Thursday, 17 August 2017

Mothers demonstrate over children’s centre cuts

SUPPORT is growing for a campaign to save three children’s centres.

SUPPORT is growing for a campaign to save three children’s centres.

Parents are organising a demonstration in Henley town centre next week and are promoting a protest petition.

The Rainbow Children’s Centres, based at the d:two centre in Henley and Chiltern Edge School in Sonning Common, and the Chalgrove and Watlington Children’s Centre are among 44 across Oxfordshire that could be shut because of budget cuts by the county council.

The centres offers families with support, advice and activities for children from birth to age five.

Last week, Emma Taylor started a campaign to keep the centres open. She takes her four-year-old daughter Lilia to the Henley centre, where she is a volunteer.

Now she had been joined by Banny Hay, whose 20-month-old son Caspar goes to the centre three times a week.

Mrs Hay, 43, of St Mark’s Road, Henley, is organising the demonstration called The Kids Ain’t Doing Alright in Market Place at 3pm on Tuesday. It will include youngsters singing nursery rhymes accompanied by guitarist Jean Oliver.

She will follow this up on three days next month when she will have a stall to collect signatures on the petition, which is county-wide and already has more than 1,100 signatures.

Mrs Hay said: “This is not something that just affects mothers but the whole community because children are the future but they don’t have a voice. If we don’t safeguard their interests and make sure they are given adequate resources, then we’re not safeguarding the future of our community.”

Mrs Hay, a part-time lawyer, grew up in Henley but moved away to go to university before returning in July with her husband Nicholas and Caspar.

She said: “Many people relocate to Henley because it’s a great place to raise children and a key lynchpin is the children’s centre, which has fantastic resources and incredible staff. There are no other free groups for children where you have experienced staff who can give advice and support. It’s head and shoulders above any children’s centre that I ever visited in London.

“You get an amazing ethnic and cultural mix of people. As a ‘newcomer’ back in the town, everyone I’ve met and made friends with has been through going to the centre.It’s well-known that children’s personalities are formed between the ages of zero and three. Having a stimulating environment where they can socialise with other children while still in the care of their parent or carer is essential.

“It’s very important for parents not to be isolated from their children and have a warm, clean and safe place where they can get help and their children can develop relationships. If we want our children to grow up to become responsible adults in their community we have to act now.”

The council’s budget proposals will be published in December and the cabinet will make its recommendations to the full council for a final decision in February.

Mrs Taylor, 38, of Western Avenue, Henley, said: “We might yet head this whole thing off at the pass before the council makes it a proposal. We’ve got until the middle of December to try to make it not an option at all.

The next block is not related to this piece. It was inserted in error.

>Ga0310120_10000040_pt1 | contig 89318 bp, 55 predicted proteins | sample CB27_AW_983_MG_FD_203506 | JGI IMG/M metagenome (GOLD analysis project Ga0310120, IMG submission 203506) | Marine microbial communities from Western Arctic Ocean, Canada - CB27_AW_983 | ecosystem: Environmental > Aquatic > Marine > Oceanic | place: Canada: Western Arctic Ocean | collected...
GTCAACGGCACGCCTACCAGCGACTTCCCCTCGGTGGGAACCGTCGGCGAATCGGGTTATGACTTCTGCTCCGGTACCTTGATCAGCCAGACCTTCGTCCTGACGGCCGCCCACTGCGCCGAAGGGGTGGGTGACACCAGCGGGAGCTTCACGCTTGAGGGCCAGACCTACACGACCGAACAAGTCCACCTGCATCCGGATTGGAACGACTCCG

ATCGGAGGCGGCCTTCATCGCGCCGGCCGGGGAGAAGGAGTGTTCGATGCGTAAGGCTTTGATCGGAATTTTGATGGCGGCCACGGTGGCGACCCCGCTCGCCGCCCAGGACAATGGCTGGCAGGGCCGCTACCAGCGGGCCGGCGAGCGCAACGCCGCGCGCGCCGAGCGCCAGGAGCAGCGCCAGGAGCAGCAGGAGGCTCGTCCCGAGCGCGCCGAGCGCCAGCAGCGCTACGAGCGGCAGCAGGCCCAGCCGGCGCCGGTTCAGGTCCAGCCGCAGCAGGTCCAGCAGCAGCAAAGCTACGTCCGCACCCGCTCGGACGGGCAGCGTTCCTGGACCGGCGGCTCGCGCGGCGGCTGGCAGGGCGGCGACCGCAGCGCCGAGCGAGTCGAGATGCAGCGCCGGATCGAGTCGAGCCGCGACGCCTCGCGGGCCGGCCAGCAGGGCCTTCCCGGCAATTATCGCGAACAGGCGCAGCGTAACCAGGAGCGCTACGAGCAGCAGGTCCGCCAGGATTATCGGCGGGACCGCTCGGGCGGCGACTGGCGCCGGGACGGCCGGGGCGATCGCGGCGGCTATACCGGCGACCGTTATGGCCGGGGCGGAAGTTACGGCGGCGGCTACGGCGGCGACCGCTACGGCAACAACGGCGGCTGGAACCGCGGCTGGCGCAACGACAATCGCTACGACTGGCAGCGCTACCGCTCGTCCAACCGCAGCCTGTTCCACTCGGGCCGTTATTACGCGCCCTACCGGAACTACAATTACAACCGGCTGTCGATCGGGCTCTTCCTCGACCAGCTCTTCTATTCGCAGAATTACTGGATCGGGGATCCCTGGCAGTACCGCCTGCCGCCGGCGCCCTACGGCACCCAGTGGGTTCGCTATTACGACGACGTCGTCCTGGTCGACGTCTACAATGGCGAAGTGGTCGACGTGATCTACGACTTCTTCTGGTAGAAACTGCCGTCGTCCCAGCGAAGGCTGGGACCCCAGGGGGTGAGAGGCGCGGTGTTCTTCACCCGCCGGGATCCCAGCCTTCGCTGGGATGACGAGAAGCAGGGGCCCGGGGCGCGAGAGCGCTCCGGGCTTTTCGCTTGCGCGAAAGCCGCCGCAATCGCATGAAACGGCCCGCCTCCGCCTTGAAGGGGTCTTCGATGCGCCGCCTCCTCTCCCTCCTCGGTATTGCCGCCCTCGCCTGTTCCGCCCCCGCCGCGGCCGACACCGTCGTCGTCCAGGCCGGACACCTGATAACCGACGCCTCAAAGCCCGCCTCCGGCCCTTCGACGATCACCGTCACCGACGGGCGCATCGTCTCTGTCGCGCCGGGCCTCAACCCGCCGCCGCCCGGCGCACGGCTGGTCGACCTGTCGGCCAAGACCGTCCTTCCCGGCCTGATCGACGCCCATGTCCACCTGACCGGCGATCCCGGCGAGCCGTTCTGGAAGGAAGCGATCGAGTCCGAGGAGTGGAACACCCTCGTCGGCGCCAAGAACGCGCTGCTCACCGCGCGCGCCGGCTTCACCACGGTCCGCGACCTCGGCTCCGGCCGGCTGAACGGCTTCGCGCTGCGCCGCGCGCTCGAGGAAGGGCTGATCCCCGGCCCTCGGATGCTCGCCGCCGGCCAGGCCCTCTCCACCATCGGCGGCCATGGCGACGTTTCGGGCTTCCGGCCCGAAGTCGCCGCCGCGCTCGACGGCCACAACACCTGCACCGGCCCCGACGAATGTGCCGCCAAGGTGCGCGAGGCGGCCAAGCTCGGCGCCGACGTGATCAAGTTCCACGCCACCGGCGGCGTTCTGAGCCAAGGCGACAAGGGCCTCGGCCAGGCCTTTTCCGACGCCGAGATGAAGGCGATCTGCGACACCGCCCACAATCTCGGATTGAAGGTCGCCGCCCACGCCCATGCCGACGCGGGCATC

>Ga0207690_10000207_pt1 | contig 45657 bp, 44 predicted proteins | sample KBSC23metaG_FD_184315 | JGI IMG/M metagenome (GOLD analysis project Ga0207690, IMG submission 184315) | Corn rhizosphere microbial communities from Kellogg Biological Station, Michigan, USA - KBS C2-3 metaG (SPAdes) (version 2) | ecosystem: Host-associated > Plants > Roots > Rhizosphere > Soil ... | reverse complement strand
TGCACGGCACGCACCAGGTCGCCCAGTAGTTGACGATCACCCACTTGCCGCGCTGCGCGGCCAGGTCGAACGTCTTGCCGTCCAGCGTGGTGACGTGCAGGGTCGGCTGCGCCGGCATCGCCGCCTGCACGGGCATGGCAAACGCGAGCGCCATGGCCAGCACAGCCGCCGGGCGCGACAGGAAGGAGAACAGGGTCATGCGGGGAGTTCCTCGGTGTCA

“Everyone has been so vocal about it and it’s something people feel very strongly about. I’ve talked to people in the town and they say how great the children’s centre was for them and they don’t know how they would cope without it.

“People would be devastated to lose this facility. They are joining together to shout about it and it’s having an impact on the council, which didn’t realise there would be such a strong feeling about this.

“We just need to keep up the pressure, particularly for Henley and Sonning Common.”

Mrs Taylor, a former journalist, said the Henley centre could be one of the most vulnerable because the town is seen as being prosperous but she says there are plenty of families who need it.

“It’s important people in Henley get involved by going to meetings or just spreading the word because we don’t want to lose our centre,” she said. “We’re fighting on the point of principle but this is where we live and we don’t want to see our two centres close.”

The council says it is “likely” to propose the closure of a number of children’s centres but no decisions have been taken about how many or which would close.

A spokesman said: “There are new financial realities facing Oxfordshire and local government and in those circumstances we want to ensure services are targeted at those in greatest need. We are therefore looking at a real change of focus and emphasis for children’s centres looking to the future.”

Anyone wanting to get involved in the campaign can contact Mrs Hay by email at bpoostchi@btinternet.com

A STALL with the petition will be in Henley market place on November 2, 9 and 23 from 10am to 6pm. It will also be available in a number of shops and cafés including Bagatelle Toys, Hot Gossip, Caffè Nero, Costa, Starbucks, Gorvett & Stone and BodyWise from tomorrow until November 25. The campaign has a Facebook group called SOCC — Save Oxfordshire’s Children’s Centres which has 340 members and includes links to the online petition. People can also give their views at www.oxfordshire.gov.uk/talkingoxfordshire

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